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What is the biggest unsolved problem in topology
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CRGreathouse said:The Poincaré conjecture for differentiable 4-manifolds? (As opposed to the Poincaré conjecture for 3-manifolds, which Perelman solved.)
mathwonk said:wasnt that proved by freedman in around 1980?
Topology is a branch of mathematics that studies the properties of space and the relationships between objects within that space. It focuses on the study of continuous transformations and how they affect the shape and structure of objects.
The biggest unsolved problem in topology is the Poincaré conjecture, which was first proposed by the French mathematician Henri Poincaré in 1904. It states that any closed 3-dimensional manifold (a type of geometrical object) is topologically equivalent to a 3-dimensional sphere.
The Poincaré conjecture has been a driving force for research in topology for over a century. It has led to the development of new techniques and theories, as well as the discovery of other important conjectures and theorems. It has also sparked collaborations between mathematicians from different subfields, leading to advancements in related areas of mathematics.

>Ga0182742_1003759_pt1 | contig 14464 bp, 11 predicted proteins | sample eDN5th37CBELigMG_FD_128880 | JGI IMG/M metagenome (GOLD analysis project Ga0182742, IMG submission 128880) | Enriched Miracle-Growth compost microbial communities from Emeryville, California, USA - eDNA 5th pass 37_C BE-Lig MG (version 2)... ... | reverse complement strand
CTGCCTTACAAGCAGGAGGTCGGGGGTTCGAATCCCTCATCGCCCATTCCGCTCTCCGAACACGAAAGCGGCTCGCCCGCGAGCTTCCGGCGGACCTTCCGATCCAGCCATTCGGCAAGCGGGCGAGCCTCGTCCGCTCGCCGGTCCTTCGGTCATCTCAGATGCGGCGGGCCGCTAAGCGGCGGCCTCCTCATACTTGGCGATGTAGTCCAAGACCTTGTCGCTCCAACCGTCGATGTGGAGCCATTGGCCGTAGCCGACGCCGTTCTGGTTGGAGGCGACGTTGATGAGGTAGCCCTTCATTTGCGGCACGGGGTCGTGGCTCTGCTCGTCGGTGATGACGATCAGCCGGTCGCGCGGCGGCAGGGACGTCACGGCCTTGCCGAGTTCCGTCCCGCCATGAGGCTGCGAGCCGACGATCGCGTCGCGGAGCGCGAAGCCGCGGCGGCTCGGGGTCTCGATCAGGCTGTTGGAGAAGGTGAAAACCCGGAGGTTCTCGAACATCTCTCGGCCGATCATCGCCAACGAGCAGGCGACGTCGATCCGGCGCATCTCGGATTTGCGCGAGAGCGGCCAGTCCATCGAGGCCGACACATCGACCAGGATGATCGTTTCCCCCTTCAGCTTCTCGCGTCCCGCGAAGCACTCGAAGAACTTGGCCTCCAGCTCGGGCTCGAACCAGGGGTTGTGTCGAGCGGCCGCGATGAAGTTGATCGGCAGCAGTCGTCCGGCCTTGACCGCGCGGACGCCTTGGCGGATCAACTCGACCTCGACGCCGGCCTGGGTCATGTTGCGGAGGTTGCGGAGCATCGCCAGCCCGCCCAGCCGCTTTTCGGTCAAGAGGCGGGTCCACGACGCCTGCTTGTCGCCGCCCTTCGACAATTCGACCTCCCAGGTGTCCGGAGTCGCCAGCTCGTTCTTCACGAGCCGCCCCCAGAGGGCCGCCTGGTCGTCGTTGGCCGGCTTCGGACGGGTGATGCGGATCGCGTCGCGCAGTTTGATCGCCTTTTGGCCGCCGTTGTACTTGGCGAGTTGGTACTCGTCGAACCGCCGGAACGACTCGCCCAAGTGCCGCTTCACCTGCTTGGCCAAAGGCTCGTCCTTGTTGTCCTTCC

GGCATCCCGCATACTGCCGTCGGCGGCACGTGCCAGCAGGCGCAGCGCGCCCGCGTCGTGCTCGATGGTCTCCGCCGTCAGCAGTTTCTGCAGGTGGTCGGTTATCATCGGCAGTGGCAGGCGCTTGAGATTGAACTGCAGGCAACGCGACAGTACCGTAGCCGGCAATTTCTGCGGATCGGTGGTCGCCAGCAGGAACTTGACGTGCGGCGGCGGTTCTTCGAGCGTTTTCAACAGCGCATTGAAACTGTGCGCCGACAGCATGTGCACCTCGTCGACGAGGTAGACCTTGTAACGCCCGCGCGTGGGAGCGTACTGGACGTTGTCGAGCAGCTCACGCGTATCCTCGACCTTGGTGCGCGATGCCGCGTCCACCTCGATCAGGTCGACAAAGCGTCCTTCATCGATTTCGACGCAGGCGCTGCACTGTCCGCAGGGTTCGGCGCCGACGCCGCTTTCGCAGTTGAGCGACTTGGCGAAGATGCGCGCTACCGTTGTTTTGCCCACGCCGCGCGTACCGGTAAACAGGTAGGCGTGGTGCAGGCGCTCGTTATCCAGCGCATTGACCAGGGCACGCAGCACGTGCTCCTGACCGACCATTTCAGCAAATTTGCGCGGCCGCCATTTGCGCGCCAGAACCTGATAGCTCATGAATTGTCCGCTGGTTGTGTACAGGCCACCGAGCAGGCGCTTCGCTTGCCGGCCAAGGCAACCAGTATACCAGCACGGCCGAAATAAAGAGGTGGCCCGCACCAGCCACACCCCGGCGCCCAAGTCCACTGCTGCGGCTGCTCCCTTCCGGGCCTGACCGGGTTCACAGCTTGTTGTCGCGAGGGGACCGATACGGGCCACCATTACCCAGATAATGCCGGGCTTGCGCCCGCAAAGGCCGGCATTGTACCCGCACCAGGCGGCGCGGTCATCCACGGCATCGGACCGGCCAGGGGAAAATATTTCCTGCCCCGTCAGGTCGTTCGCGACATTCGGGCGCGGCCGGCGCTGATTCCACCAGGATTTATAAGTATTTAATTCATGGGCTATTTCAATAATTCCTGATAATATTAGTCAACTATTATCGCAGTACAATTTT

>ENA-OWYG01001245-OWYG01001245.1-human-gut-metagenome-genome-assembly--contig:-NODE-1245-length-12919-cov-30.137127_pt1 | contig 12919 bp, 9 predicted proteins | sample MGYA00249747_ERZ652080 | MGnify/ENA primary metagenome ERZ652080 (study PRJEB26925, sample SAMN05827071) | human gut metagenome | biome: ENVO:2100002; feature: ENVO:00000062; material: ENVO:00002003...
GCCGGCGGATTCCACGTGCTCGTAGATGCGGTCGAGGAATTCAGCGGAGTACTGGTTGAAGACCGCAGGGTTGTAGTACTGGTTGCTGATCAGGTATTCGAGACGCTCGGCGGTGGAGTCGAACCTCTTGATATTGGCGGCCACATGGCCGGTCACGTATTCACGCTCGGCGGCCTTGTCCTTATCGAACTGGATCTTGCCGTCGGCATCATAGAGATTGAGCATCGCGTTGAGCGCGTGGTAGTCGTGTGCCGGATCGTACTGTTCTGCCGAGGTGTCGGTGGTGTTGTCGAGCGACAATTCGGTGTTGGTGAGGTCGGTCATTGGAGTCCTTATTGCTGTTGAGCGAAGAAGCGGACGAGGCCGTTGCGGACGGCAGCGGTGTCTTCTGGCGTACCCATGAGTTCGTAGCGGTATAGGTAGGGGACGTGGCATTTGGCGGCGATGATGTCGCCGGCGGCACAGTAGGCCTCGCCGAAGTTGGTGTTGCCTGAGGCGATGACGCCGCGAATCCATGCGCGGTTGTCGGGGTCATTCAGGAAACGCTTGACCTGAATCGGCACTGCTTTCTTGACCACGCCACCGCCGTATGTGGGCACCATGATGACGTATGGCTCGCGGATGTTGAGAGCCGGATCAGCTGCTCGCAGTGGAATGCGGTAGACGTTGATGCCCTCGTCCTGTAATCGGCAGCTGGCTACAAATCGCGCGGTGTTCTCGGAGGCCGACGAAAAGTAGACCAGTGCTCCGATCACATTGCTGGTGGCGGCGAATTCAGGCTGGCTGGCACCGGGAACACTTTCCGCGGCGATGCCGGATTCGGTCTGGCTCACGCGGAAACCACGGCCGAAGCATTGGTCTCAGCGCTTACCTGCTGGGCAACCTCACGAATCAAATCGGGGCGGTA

In 2002, Russian mathematician Grigori Perelman presented a proof of the Poincaré conjecture, using a combination of techniques from topology and geometry. However, his proof has not yet been fully accepted by the mathematical community as some details are still being verified. If accepted, it would be considered one of the most significant achievements in mathematics in recent years.
A solution to the Poincaré conjecture would have far-reaching implications in the field of topology and mathematics as a whole. It would provide a deeper understanding of the structure of 3-dimensional space and the behavior of continuous transformations. It would also have applications in other areas such as physics, computer science, and engineering.